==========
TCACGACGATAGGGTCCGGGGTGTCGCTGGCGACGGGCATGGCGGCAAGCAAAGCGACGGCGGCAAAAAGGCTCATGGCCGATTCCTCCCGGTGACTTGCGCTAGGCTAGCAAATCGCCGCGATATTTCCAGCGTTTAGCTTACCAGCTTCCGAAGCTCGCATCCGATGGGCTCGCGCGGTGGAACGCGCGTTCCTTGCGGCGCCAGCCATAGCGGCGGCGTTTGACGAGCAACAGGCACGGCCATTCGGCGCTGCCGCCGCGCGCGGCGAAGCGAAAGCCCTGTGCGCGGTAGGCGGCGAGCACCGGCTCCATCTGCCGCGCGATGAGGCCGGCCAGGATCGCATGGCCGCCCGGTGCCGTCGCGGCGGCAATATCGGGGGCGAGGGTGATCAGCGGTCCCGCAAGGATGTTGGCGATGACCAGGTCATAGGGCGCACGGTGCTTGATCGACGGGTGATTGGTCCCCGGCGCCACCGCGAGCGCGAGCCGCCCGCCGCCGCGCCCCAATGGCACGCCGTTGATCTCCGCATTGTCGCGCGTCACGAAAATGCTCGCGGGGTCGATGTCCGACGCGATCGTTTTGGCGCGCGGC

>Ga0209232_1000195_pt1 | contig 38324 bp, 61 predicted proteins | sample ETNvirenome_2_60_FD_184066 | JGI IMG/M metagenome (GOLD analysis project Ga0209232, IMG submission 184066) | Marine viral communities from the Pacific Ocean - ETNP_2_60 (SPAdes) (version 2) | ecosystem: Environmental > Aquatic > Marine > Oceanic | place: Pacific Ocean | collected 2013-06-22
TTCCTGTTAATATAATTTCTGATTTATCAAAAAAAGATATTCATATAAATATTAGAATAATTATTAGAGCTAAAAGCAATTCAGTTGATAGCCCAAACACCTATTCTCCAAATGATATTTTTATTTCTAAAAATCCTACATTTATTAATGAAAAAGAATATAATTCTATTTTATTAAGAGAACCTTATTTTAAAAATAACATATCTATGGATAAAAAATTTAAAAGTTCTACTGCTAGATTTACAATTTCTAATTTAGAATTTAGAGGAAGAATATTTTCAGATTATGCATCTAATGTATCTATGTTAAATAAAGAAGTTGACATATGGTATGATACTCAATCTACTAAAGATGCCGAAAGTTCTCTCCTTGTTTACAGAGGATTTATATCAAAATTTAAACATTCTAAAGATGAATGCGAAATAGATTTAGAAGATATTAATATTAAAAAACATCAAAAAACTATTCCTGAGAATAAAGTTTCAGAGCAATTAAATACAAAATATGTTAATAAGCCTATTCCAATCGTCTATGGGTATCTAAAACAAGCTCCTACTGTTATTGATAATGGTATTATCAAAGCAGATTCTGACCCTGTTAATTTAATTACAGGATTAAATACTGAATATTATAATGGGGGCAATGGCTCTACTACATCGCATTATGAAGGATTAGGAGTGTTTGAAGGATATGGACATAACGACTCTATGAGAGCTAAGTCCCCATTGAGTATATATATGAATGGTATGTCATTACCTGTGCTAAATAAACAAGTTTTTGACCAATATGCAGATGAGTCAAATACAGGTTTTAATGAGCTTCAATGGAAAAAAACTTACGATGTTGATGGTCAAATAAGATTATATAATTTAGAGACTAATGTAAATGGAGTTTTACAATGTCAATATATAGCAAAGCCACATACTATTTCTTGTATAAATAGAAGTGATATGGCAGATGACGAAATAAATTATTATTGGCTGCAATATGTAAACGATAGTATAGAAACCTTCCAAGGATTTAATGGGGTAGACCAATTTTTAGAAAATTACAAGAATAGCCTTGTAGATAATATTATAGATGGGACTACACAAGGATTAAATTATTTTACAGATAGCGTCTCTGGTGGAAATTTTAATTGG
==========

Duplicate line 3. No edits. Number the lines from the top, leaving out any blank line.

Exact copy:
TTCCTGTTAATATAATTTCTGATTTATCAAAAAAAGATATTCATATAAATATTAGAATAATTATTAGAGCTAAAAGCAATTCAGTTGATAGCCCAAACACCTATTCTCCAAATGATATTTTTATTTCTAAAAATCCTACATTTATTAATGAAAAAGAATATAATTCTATTTTATTAAGAGAACCTTATTTTAAAAATAACATATCTATGGATAAAAAATTTAAAAGTTCTACTGCTAGATTTACAATTTCTAATTTAGAATTTAGAGGAAGAATATTTTCAGATTATGCATCTAATGTATCTATGTTAAATAAAGAAGTTGACATATGGTATGATACTCAATCTACTAAAGATGCCGAAAGTTCTCTCCTTGTTTACAGAGGATTTATATCAAAATTTAAACATTCTAAAGATGAATGCGAAATAGATTTAGAAGATATTAATATTAAAAAACATCAAAAAACTATTCCTGAGAATAAAGTTTCAGAGCAATTAAATACAAAATATGTTAATAAGCCTATTCCAATCGTCTATGGGTATCTAAAACAAGCTCCTACTGTTATTGATAATGGTATTATCAAAGCAGATTCTGACCCTGTTAATTTAATTACAGGATTAAATACTGAATATTATAATGGGGGCAATGGCTCTACTACATCGCATTATGAAGGATTAGGAGTGTTTGAAGGATATGGACATAACGACTCTATGAGAGCTAAGTCCCCATTGAGTATATATATGAATGGTATGTCATTACCTGTGCTAAATAAACAAGTTTTTGACCAATATGCAGATGAGTCAAATACAGGTTTTAATGAGCTTCAATGGAAAAAAACTTACGATGTTGATGGTCAAATAAGATTATATAATTTAGAGACTAATGTAAATGGAGTTTTACAATGTCAATATATAGCAAAGCCACATACTATTTCTTGTATAAATAGAAGTGATATGGCAGATGACGAAATAAATTATTATTGGCTGCAATATGTAAACGATAGTATAGAAACCTTCCAAGGATTTAATGGGGTAGACCAATTTTTAGAAAATTACAAGAATAGCCTTGTAGATAATATTATAGATGGGACTACACAAGGATTAAATTATTTTACAGATAGCGTCTCTGGTGGAAATTTTAATTGG